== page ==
The club of cancer patients, is one that no one really wants to join. It is also one that I never want to have to welcome anyone into. However, there are hundreds of people diagnosed with cancer on a daily basis, so it’s only a matter of time until someone you know becomes one of those hundreds.
On October 26th, it was the final day of my Caribbean cruise. I was blissfully sitting in a lounge playing cards and enjoying a cocktail, when my phone buzzed. It was a text from my friend K. She wanted to let me know that her husband, M, had been diagnosed with a brain tumor, and they suspected it was cancerous. I was shocked to say the least. Apparently, it had all happened very quickly and he was scheduled for brain surgery the next morning. My mind began spinning with thoughts, mainly revolving around being there for K and M, and questioning what could I possibly do to support them.
I’m not an amateur at this cancer diagnosis stuff, but I’m so used to being the one diagnosed. Being the one on the outside looking in, I’m less accustomed to. I’ve known K and M for the better part of 20 years. I was at their wedding, vividly remember the birth of all three of their children, had worked with, attended social events with, traveled with, and been good friends with them for what seems like a very long time. They knew me when I was originally diagnosed with breast cancer, and again, of course, the second time around.
When hearing of the situation, I felt pretty helpless. I tried to balance sending messages of support and giving them room to breath. K and M are such wonderful people and they have a large network of support. That also means they had a lot of people to communicate with while simultaneously processing this earth shattering diagnosis. I know it consumed my thoughts for the better part of most days, so I could only imagine what they must have been going through.
It took about a week for the tumor pathology to come back and it wasn’t exactly great news. M was diagnosed with glioblastoma, a very aggressive and difficult to treat form of brain cancer. I had done some initial research even prior to the pathology, and I had my fingers crossed that it was anything BUT glioblastoma. Unfortunately, it was not to be.
This is the tough part of being diagnosed. The doctors give you a poor prognosis and it takes awhile to wrap your mind around it. I think it’s like you quickly have to move through the 5 stages of grief…denial, anger, bargaining, depression, and finally….acceptance. I would even argue that you move back and forth through the stages in no particular order. Each day is different. One day you’re angry, the next day you’re in denial. There simply isn’t an instructional manual and trust me, you REALLY wish there was. My heart hurt for K and M, but I knew I could only be there when and if they were ready.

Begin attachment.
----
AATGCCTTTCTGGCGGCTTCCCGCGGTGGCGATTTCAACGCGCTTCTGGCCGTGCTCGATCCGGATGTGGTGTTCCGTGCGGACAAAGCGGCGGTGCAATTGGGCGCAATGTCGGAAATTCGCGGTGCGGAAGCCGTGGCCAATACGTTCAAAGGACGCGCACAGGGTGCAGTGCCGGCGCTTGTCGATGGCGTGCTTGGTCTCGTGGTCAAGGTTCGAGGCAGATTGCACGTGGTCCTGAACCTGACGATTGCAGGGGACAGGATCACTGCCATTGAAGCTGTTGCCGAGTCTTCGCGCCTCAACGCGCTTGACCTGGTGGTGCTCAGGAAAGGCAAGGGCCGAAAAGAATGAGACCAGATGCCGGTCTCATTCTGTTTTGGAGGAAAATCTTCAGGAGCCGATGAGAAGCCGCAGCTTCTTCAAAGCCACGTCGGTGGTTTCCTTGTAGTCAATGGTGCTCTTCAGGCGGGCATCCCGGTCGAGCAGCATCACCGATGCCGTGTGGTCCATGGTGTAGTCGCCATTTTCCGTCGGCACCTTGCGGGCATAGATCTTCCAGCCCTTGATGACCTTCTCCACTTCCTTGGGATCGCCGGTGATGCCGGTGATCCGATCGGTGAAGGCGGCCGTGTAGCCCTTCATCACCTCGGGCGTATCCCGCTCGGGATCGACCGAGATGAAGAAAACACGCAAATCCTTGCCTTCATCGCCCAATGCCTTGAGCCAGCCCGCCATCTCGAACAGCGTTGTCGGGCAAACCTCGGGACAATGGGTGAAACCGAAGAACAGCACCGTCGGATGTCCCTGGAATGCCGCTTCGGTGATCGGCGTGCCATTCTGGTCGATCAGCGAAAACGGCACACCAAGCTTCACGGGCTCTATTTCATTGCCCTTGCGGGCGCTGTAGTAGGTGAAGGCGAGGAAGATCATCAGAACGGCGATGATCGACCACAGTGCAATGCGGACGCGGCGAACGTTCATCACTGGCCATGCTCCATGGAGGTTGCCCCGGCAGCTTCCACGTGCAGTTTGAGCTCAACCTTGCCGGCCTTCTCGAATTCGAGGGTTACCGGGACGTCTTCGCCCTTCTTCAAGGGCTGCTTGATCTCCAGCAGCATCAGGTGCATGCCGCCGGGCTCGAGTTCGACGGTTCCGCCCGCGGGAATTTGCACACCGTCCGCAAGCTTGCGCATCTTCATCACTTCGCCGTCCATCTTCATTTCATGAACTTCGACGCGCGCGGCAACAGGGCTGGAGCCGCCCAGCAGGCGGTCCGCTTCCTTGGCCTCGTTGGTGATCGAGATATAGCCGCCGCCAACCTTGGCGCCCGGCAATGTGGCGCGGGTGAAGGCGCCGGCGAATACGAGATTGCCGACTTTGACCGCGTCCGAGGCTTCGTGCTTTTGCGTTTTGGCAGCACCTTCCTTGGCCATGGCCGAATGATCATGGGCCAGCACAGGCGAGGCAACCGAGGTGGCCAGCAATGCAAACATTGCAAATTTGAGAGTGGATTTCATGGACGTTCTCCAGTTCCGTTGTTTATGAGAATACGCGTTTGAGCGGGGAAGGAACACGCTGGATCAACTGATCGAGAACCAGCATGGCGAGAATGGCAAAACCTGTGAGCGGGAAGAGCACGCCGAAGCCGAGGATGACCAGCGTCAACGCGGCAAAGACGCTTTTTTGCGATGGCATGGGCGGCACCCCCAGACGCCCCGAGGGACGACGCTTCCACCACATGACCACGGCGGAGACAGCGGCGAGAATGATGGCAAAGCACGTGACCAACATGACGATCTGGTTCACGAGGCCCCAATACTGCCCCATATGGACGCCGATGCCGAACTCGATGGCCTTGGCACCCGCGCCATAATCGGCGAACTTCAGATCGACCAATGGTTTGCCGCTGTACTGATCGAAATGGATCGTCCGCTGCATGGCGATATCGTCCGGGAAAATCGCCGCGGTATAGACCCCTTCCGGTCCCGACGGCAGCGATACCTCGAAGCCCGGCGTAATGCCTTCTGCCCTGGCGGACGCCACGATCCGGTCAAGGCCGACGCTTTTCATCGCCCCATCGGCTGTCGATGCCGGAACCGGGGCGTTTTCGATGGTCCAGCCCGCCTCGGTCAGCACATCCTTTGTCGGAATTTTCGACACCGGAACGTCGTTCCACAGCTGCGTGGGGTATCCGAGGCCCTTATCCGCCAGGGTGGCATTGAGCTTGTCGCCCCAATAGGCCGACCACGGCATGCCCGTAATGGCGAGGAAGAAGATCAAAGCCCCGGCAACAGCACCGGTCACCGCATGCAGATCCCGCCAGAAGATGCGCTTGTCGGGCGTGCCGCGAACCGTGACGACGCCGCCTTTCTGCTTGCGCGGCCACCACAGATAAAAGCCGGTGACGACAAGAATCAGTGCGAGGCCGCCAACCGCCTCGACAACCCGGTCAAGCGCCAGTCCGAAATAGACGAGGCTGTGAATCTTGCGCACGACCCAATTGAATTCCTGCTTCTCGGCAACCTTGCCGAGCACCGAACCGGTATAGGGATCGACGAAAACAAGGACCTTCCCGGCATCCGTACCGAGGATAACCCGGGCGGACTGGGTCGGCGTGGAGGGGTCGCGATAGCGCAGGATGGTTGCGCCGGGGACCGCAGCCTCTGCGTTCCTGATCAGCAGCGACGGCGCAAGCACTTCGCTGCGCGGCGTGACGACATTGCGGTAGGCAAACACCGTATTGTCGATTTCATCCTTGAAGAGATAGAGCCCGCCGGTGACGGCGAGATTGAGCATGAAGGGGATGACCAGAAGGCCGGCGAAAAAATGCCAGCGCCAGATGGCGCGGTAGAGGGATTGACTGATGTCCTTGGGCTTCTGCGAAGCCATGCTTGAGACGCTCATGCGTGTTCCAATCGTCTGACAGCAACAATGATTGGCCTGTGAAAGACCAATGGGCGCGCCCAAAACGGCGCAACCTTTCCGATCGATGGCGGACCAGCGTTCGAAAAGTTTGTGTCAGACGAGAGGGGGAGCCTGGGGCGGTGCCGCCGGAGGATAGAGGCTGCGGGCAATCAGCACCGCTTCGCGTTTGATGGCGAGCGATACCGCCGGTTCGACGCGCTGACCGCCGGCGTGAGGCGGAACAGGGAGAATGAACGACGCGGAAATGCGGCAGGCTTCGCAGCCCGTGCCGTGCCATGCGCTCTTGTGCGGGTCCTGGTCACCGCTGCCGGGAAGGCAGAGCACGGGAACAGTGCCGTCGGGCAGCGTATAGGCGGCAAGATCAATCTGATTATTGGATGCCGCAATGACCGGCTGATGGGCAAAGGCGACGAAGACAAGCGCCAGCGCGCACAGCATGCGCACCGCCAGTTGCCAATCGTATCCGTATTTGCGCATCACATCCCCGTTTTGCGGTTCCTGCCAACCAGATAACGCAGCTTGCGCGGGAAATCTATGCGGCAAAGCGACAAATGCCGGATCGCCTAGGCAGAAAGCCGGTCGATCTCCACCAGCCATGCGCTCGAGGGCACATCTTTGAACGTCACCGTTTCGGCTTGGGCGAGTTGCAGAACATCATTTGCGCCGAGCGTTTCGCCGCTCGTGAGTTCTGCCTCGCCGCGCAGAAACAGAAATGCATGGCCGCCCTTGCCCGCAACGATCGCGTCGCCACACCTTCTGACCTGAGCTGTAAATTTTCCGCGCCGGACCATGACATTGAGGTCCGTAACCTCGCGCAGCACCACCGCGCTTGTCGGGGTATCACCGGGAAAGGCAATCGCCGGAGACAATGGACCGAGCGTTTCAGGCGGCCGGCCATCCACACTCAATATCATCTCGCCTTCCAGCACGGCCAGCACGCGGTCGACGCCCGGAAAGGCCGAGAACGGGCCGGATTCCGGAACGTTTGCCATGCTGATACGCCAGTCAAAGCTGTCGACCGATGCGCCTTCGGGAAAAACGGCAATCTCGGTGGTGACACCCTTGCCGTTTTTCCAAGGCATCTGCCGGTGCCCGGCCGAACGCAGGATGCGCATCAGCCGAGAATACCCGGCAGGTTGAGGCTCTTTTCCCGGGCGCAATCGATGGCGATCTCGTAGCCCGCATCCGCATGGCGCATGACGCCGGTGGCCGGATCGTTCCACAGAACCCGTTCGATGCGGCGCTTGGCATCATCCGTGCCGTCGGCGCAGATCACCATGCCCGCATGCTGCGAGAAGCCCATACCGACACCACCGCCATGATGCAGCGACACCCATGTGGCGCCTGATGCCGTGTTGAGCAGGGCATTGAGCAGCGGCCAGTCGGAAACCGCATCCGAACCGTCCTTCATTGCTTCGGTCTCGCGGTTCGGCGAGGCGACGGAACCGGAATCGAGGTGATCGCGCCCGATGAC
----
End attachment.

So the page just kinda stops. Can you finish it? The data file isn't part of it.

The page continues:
I can’t believe it hasn’t even been two months. It somehow feels like a lot longer. M has begun chemo and radiation. I’ve been fortunate enough to get to take him to a couple of radiation appointments. It has given us a chance to talk, cancer patient to cancer patient, and I’ve tried to share my limited wisdom with him. Yes, I’ve been dealing with this for a long time, but every case is so different. Not only are our cancers different, but life situations are different as well. I can share my experiences, decisions, feelings, actions, etc….but there is no guarantee that any of it will apply to him or help him.
But here is the ironic thing. Spending time with M, has ended up helping ME! It’s been almost 8 years since I received the “stage 4, incurable” cancer diagnosis and I think I have forgotten quite a few of those early feelings and lessons. Talking with M has brought it all back. We’ve discussed how painful it is to watch those we love suffer through this with us. We’ve talked about how you leave a legacy for your children, just in case you’re not here very long. We’ve talked about the delicate balance between reality and hope. We’ve talked about the roller coaster of emotions and how it can change so drastically from day to day. He shared how quickly his priorities changed. Suddenly there is no time for drama, toxic people, boredom, or meaningless activities. It’s been really good to be reminded of these things and these feelings. Sometimes, I think I’ve slipped back into that “denial” stage. Especially since being on my chemo break. When they keep telling you you’re terminal, but you just continue to press on, you sometimes forget. Most of all, this has been a huge reminder to not take anything for granted.
K and M still have a very long road ahead of them. I’m amazed at how strong they are-both as individuals and as a couple. They’re doing the best they can in the midst of a crappy situation, and I admire them immensely. While having lunch with K the other day, she said to me…”I’m sorry that I never really got it.” to which I replied, “I’m sorry that you get it now.” No one really gets it until it happens to them, and I don’t fault anyone for that. I only wish that I could take away the pain of “getting it.”
Anyway, less than a month until my next scan. Each time I start to worry about it, I stop myself and come back to the moment. Today, I’m not on chemo. Today, I feel good. I’m focusing on those things and trying not to get ahead of myself. Wishing everyone a very happy holiday season and all the best in the new year!!!